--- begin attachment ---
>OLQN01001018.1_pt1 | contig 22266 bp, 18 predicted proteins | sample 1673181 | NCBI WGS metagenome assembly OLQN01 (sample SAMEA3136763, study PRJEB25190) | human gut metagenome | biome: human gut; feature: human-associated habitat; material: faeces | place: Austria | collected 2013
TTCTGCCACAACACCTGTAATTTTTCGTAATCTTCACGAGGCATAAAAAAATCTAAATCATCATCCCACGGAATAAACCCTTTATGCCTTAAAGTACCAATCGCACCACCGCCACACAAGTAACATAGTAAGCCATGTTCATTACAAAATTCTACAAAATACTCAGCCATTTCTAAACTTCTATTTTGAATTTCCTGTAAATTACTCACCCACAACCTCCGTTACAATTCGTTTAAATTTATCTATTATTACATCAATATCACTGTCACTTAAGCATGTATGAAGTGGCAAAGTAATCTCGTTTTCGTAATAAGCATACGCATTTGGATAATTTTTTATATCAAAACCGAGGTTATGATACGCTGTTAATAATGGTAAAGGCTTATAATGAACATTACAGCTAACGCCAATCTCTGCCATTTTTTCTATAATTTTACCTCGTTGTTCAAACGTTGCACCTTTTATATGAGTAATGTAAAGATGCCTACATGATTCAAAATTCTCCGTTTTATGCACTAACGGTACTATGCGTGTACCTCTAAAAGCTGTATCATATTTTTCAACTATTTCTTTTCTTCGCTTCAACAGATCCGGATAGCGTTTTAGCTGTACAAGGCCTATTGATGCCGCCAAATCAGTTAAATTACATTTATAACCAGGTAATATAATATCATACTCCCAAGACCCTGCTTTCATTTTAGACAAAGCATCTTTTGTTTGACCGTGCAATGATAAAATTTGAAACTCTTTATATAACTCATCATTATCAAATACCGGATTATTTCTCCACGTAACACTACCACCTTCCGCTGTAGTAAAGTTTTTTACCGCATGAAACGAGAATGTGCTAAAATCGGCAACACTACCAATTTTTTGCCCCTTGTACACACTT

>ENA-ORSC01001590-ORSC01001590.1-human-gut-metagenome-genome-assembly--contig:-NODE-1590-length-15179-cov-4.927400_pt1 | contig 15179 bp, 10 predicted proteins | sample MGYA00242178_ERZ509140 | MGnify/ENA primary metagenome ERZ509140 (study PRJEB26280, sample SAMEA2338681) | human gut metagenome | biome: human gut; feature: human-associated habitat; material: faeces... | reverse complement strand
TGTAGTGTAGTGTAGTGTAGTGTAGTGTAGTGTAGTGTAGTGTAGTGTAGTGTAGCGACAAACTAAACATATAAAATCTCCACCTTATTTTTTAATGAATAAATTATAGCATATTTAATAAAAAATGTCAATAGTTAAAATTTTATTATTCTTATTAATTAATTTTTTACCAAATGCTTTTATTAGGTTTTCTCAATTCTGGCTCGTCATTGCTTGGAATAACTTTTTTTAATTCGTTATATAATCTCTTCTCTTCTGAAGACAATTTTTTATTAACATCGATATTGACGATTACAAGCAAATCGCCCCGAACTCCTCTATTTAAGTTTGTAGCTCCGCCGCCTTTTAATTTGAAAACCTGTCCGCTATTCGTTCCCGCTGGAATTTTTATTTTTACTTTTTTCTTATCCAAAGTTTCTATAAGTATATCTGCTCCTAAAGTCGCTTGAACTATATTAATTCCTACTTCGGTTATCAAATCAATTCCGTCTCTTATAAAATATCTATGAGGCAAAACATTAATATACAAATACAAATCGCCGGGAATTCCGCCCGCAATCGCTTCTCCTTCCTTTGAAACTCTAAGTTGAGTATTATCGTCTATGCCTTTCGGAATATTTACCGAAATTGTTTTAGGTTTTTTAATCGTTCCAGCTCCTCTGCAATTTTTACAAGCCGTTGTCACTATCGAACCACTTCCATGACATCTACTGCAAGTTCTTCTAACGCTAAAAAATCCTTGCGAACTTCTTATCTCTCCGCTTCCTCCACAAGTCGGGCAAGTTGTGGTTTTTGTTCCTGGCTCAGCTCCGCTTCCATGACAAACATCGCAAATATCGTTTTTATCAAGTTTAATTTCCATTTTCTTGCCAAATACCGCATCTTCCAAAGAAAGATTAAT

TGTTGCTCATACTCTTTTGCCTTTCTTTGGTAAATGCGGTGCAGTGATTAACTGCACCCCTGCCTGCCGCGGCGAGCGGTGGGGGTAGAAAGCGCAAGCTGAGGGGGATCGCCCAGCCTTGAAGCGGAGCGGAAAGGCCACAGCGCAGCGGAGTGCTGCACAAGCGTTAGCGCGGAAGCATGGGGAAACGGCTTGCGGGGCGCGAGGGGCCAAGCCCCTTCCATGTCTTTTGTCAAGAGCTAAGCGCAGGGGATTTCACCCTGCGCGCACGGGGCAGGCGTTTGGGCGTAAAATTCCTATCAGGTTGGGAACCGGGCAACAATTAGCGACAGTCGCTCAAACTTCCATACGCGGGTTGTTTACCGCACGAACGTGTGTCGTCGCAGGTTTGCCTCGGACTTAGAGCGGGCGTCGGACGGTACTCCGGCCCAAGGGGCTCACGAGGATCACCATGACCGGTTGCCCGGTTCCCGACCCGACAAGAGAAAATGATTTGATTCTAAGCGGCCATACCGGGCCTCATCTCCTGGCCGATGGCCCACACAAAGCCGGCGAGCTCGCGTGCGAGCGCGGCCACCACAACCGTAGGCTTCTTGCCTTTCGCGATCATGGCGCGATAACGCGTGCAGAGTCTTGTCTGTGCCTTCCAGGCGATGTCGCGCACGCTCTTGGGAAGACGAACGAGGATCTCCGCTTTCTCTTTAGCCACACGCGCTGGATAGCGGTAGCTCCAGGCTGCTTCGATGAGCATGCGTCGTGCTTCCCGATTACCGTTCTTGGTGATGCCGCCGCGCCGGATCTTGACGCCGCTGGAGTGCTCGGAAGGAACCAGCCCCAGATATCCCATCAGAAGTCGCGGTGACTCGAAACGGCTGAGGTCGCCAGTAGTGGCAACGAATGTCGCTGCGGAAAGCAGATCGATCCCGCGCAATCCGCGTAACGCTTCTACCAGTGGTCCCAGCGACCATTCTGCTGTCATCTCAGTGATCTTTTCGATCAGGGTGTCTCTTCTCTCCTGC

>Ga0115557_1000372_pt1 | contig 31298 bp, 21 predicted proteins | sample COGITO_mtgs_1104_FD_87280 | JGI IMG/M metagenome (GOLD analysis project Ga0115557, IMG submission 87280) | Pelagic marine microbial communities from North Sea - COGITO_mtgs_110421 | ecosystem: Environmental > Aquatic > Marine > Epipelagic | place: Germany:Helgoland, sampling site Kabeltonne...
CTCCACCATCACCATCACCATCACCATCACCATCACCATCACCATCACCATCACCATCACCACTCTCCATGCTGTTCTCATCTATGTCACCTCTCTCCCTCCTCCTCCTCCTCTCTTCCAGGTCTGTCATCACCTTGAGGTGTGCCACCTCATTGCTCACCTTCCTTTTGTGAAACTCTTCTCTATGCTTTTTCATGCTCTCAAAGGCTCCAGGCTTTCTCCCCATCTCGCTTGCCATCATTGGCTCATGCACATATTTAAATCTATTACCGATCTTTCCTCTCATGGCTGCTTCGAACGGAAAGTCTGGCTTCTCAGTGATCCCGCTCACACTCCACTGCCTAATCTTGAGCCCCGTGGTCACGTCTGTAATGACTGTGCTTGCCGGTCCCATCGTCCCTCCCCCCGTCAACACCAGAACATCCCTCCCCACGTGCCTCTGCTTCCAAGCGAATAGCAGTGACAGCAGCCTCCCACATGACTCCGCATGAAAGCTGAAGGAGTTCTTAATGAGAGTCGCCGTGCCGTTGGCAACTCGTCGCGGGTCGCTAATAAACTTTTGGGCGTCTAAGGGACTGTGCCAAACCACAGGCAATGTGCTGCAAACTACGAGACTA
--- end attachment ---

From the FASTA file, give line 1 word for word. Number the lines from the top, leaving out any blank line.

>OLQN01001018.1_pt1 | contig 22266 bp, 18 predicted proteins | sample 1673181 | NCBI WGS metagenome assembly OLQN01 (sample SAMEA3136763, study PRJEB25190) | human gut metagenome | biome: human gut; feature: human-associated habitat; material: faeces | place: Austria | collected 2013